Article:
The Los Angeles Police Department is again in the news, facing allegations that body cam footage shows officers planting drugs on a suspect during an arrest. The footage seems to back up this account of events.
A news report from a local news station in Los Angeles shows, recorded via the body camera of the officers, what appears to be officers planting cocaine evidence during an arrest. Finding a dozen videos from body cameras on the scene, the local CBS affiliate’s reporter makes a convincing case that the arresting officer planted a baggie of cocaine on the suspect.
The suspect, one Ronald Shields, 52 years of age, was stopped by police and charged with a hit-and-run that he had allegedly committed in North Hollywood, as well as with possession of a handgun and cocaine. The video appears to show LAPD officer Gaxiola as he picks up Shields’ wallet, shows it to LAPD officer Lee as if to say “is this his?” and then bends down and picks up a baggie of cocaine from the street, which he puts in the wallet.
He then goes on to tell other arriving officers that the bag of “narco” (narcotics) was in with his wallet and to write on the police report that the bag of cocaine was found in Shields’ left shirt pocket.
The arresting officers claim that the baggie of cocaine ended up on the ground when it fell out of Shields’ pocket. Attorney Steve Levine disputes this account and suggests that in the video, you can see as an officer is holding a bag that looks very similar to the bag of cocaine found on the ground near the suspect, what appears to be the same bag that Gaxiola put into the wallet. The LAPD has stated that, upon reviewing the dozen videos from officers on the scene, they’re opening an investigation into the situation.
The major problem with LAPD regulation concerning body camera footage is that the footage is not released to the public as a general rule. Without the work of an intrepid local reporter, this might never have come to light in a city with legitimate concerns about the actions of their police.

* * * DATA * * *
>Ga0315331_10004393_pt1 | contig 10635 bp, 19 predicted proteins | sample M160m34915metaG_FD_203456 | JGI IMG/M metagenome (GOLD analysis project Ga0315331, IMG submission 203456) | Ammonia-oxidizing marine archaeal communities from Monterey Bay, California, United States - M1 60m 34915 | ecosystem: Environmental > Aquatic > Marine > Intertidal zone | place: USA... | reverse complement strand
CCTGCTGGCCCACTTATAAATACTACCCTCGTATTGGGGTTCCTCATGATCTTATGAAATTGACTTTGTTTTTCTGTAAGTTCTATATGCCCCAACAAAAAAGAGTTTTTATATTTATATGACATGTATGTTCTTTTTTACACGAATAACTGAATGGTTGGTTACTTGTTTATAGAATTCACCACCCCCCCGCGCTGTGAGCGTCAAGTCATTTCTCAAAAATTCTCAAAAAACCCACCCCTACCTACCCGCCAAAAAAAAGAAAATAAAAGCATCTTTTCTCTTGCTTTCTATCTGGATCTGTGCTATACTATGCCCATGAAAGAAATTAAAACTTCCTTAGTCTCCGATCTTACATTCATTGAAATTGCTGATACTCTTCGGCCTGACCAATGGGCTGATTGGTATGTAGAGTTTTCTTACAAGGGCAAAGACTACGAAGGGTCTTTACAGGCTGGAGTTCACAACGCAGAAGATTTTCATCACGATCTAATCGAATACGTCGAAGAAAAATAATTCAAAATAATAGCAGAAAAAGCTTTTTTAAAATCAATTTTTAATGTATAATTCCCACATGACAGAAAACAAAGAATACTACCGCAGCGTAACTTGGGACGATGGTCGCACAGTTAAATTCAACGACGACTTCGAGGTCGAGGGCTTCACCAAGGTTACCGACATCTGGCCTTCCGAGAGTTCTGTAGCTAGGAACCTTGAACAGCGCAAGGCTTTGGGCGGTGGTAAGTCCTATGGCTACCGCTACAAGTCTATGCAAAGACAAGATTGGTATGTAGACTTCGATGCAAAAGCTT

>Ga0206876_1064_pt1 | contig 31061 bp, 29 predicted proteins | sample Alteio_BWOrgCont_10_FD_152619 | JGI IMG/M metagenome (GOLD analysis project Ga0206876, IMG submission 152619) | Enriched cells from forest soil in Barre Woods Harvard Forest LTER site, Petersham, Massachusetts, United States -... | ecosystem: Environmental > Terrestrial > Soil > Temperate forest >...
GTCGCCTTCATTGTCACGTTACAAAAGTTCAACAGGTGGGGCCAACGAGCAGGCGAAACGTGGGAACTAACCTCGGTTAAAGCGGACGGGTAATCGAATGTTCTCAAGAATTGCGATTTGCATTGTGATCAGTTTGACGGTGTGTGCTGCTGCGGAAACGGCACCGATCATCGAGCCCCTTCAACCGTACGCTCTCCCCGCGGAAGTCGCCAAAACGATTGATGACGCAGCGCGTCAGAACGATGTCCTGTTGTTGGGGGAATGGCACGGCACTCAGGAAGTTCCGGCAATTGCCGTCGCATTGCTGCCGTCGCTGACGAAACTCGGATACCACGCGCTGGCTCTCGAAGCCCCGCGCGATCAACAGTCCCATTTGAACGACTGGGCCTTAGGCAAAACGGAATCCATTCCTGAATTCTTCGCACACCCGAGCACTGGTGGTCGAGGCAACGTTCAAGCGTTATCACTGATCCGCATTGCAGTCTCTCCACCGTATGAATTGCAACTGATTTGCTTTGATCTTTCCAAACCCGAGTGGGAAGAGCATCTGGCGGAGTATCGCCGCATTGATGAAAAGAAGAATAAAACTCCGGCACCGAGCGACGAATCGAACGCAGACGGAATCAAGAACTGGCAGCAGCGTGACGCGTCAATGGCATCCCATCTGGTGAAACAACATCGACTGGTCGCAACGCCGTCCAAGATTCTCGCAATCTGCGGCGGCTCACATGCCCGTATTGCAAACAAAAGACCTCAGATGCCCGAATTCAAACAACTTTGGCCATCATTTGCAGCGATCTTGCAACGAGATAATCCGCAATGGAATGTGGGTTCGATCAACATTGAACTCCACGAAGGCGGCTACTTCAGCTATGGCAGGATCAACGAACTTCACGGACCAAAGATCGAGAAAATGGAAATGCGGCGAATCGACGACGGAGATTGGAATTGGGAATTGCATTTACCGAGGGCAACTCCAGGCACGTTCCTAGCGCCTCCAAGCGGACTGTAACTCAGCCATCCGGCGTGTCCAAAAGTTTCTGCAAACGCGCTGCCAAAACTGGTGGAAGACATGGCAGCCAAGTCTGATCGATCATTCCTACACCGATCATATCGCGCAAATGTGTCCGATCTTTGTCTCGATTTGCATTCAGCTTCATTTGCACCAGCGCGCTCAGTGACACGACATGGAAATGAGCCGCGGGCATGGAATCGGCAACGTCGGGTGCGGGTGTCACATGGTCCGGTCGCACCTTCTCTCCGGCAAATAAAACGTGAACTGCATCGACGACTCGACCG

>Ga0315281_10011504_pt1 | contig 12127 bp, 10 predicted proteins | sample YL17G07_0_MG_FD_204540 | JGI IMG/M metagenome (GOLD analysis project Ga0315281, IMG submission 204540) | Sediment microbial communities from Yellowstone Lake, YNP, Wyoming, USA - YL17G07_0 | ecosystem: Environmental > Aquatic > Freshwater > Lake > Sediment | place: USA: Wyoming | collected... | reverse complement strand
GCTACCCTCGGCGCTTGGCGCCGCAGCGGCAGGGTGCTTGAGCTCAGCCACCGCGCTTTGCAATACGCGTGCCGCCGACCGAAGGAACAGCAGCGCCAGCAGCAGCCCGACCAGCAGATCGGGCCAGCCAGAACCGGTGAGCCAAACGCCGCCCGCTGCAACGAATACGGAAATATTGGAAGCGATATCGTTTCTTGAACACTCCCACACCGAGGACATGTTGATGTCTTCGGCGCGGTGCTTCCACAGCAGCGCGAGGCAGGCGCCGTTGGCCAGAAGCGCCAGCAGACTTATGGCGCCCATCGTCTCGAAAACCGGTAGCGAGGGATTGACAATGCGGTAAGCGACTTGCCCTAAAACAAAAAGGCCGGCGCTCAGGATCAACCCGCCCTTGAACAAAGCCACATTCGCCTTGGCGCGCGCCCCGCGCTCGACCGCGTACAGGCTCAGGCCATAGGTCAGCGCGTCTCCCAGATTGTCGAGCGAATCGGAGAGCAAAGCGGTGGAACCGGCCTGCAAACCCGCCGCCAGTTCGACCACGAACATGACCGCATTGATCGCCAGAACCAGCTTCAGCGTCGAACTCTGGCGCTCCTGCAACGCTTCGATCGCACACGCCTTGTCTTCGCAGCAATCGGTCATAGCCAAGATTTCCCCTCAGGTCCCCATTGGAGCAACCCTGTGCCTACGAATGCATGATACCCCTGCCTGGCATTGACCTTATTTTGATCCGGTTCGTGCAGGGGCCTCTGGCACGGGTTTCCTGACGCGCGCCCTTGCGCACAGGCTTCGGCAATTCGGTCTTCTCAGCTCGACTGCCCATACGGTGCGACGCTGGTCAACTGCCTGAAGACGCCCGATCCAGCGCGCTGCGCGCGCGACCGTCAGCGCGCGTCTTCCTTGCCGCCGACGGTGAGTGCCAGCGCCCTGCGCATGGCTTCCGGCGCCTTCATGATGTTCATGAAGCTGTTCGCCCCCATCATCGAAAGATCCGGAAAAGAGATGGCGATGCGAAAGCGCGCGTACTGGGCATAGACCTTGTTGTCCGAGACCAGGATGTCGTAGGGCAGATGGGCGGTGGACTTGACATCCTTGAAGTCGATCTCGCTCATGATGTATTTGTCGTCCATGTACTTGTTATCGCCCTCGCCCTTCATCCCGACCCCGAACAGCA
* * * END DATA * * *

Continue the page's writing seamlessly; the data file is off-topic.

This is not the first time in recent months that police video from body cameras has shown officers who appear to be planting evidence on a suspect, either. In Baltimore, an officer was recorded while allegedly “re-enacting” the discovery of drugs on a suspect. Whether this account is true or not, police should not be staging evidence in that way.
Two years ago, in the midst of repeated claims of brutality and abuse of powers against the Los Angeles Police Department, they began to roll out body cams for their police, along with instituting policy concerning the access of that body cam footage. The purchase of these body cameras was partly funded with a federal grant, helping to defray the cost to the Los Angeles Police Department.
The Los Angeles Police Department has been in the public eye for decades due to claims of police brutality and ill-dealing from officers. Among the more famous incidents is the Rodney King beating, where witness George Holliday videotaped four officers surrounding Rodney King and striking him repeatedly while other officers watched. This incident, and the later failure of a jury to convict the officers on all charges except one, would lead to the Rodney King riots, which lasted six days and resulted in 2,00 injuries and six deaths.
This raises legitimate questions about the availability of body cam video to the public. Some departments claim that they do not want to release it to the general public for a variety of reasons, including to protect the accused who are often caught on video in compromising positions.
These body cams do not just collect the data when the officer pushes the button to begin recording, though. They also continuously record and buffer the 30 seconds prior to the button being pressed, providing valuable insight into what happened before the police officer opted to begin recording with their body camera. This means that when the officer presses the record button on their cam, they are also recording what happened thirty seconds before, albeit without the benefit of audio.
Body camera data does little good if it is not accessible to the general public to some extent, and police departments need to consider the usefulness of this data. Not only is body cam video useful in condemning those who commit misdeeds while in uniform, but it can be a powerful tool to vindicate those officers who are falsely accused of wrongdoing as well.
Moving forward, it would be wise for police departments to reconsider their policy on releasing body cam footage. It not only provides a sense of comfort to the community, but it helps to answer one of the greatest questions concerning policing; quis custodiet ipsos custodes? Who watches the watchers? With the release of body cam footage, the answer could be “every concerned citizen.”
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